Inverse Problems for Partial Differential Equations (V. Bacchelli, E. Beretta, C. Cerutti, M. Di Cristo, D. Pierotti)

Inverse problems require to determine the cause from a set of observations. Such problems appear for example  in  medical imaging, non destructive testing of materials, computerized tomography, source reconstructions in acoustics,  computer vision, geophysics and seismology, to mention but a few, and their mathematical solutions represent breakthroughs in applications. In many situations the mathematical modelling of these problems leads to the study of inverse boundary value problems for linear and nonlinear partial differential equations and systems where one wants to determine coefficients appearing in the equation or system form observations of the solution at the boundary. Analysis of such problems involves different subjects of mathematics such as  for example complex analysis, harmonic analysis, microlocal analysis, numerical analysis, optimization, operator theory, probability, statistics etc. and  represents an area of interaction of pure and applied mathematics.

This type of problems are generally highly non-linear and  ill-posed in the sense of Hadamard; small errors in the data may cause uncontrollable errors in the solution.

An illuminating example is the celebrated inverse conductivity problem, modeling an imaging technique, also known as Electrical Impedance Tomography, which aims to detect the conductivity inside an object from boundary measurements (encoded by the so-called Dirichlet to Neumann map).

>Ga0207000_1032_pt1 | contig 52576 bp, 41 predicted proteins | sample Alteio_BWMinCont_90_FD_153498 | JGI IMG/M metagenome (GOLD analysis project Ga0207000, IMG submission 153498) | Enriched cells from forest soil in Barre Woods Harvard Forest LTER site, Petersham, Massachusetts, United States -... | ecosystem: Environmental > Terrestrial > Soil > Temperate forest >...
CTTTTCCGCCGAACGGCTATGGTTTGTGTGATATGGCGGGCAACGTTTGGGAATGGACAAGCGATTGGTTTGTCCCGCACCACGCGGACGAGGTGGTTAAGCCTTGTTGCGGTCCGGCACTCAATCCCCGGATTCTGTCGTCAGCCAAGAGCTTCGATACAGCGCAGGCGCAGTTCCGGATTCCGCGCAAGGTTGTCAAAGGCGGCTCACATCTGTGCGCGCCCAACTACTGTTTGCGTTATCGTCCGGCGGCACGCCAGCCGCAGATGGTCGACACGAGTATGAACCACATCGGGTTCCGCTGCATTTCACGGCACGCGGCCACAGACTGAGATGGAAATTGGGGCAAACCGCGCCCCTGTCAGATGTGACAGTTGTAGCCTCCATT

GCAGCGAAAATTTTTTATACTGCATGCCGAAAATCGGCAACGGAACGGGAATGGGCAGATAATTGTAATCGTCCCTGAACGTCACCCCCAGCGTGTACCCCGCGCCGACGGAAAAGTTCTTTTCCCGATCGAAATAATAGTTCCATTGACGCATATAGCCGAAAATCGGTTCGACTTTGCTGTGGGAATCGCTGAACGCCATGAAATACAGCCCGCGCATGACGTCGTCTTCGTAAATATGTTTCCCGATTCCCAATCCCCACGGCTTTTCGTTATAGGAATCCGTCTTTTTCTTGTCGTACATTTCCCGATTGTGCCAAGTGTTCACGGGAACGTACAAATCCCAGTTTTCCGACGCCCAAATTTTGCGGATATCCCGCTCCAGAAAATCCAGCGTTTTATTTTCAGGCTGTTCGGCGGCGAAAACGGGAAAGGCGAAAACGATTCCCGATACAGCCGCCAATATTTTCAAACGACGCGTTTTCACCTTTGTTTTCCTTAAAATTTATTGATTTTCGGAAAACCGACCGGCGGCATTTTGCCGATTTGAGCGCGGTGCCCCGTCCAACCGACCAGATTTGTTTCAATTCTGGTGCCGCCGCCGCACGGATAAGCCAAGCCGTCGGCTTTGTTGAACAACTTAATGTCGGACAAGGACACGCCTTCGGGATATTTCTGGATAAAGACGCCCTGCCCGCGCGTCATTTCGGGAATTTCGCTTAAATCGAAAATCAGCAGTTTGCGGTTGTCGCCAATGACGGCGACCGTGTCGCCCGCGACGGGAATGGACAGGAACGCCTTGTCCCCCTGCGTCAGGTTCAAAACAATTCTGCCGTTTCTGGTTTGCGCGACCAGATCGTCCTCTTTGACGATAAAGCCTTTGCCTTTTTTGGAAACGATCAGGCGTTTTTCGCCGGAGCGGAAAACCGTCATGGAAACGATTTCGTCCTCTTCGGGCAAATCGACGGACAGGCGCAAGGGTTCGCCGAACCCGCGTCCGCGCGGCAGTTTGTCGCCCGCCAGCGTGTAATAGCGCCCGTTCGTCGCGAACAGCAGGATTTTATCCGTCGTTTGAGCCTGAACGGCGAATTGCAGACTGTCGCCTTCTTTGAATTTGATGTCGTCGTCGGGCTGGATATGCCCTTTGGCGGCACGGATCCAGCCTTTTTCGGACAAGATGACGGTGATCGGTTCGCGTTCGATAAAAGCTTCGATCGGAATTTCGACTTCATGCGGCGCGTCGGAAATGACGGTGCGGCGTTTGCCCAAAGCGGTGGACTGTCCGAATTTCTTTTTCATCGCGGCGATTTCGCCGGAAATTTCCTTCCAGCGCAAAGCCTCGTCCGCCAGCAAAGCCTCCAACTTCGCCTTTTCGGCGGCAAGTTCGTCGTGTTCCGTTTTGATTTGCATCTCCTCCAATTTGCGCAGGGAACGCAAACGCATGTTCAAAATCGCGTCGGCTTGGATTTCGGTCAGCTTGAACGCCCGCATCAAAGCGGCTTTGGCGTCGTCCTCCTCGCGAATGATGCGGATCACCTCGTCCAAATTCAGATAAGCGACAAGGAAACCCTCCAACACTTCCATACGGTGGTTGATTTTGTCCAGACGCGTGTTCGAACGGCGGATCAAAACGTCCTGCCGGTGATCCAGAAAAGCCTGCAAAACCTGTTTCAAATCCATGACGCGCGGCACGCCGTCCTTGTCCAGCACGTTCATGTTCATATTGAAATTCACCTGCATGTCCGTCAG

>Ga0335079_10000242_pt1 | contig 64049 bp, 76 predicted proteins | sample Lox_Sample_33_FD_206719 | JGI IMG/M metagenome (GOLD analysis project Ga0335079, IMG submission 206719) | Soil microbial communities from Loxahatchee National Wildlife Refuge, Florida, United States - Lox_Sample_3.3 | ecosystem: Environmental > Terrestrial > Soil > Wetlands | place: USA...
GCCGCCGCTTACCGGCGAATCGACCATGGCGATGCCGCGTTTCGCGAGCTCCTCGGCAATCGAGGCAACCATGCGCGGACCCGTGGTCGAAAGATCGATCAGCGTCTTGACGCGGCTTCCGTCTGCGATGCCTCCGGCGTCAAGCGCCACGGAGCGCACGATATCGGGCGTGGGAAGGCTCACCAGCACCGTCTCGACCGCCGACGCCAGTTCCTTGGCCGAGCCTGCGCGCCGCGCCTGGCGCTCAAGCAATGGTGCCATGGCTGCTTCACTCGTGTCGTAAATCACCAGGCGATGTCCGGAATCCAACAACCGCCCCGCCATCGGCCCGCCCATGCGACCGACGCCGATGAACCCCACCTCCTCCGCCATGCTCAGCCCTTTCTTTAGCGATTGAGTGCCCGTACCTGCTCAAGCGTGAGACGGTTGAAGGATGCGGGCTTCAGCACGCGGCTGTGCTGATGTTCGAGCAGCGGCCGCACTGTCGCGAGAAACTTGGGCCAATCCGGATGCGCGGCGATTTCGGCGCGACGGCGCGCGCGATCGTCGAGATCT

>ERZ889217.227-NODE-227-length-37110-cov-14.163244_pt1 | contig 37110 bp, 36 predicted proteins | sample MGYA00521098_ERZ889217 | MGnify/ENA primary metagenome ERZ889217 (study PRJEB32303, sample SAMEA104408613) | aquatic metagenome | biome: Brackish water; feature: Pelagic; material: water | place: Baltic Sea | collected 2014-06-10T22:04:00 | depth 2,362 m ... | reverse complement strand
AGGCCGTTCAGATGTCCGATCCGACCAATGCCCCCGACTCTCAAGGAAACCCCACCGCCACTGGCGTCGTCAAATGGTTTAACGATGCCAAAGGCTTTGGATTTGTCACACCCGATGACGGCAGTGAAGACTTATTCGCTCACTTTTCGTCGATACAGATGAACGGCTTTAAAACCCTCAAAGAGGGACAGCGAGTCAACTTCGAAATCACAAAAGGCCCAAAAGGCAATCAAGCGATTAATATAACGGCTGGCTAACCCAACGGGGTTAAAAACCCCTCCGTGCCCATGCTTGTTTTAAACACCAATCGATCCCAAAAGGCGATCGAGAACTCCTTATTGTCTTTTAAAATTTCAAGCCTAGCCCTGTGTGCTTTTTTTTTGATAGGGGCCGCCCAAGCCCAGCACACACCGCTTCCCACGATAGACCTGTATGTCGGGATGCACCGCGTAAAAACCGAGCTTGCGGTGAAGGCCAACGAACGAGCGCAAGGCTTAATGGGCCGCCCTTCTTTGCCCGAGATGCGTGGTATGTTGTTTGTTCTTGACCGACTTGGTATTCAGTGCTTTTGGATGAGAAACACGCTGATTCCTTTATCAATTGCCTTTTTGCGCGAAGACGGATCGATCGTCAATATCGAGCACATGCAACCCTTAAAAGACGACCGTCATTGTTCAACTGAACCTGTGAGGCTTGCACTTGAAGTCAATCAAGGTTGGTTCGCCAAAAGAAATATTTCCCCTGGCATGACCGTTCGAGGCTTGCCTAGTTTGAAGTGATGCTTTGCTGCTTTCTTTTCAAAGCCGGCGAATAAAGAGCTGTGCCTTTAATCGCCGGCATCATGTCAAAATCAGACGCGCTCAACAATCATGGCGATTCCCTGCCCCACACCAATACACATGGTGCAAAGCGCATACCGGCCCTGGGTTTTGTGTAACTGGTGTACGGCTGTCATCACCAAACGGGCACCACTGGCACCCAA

The problem was introduced the first time by Calderon in the early 80's motivated by an application in geophysical prospection. Since then a lot of beautiful mathematics has been developed in order to investigate the wellposedness of this inverse problem. The conductivity problem is severely ill-posed. Actually, despite the a-priori smoothness assumptions on the unknown conductivity, a conditional stability estimate of logarithmic type of the conductivity in terms of the data is the best possible. Precisely because of this feature, the analysis of these instabilities and their regularization towards a successful reconstruction are crucial.

Our research is mainly focused on investigating stability, uniqueness and reconstruction of inverse boundary value problems and, in the case of severe ill-posedness (log-type stability) using  regularization procedures that restore wellposedness of the problems.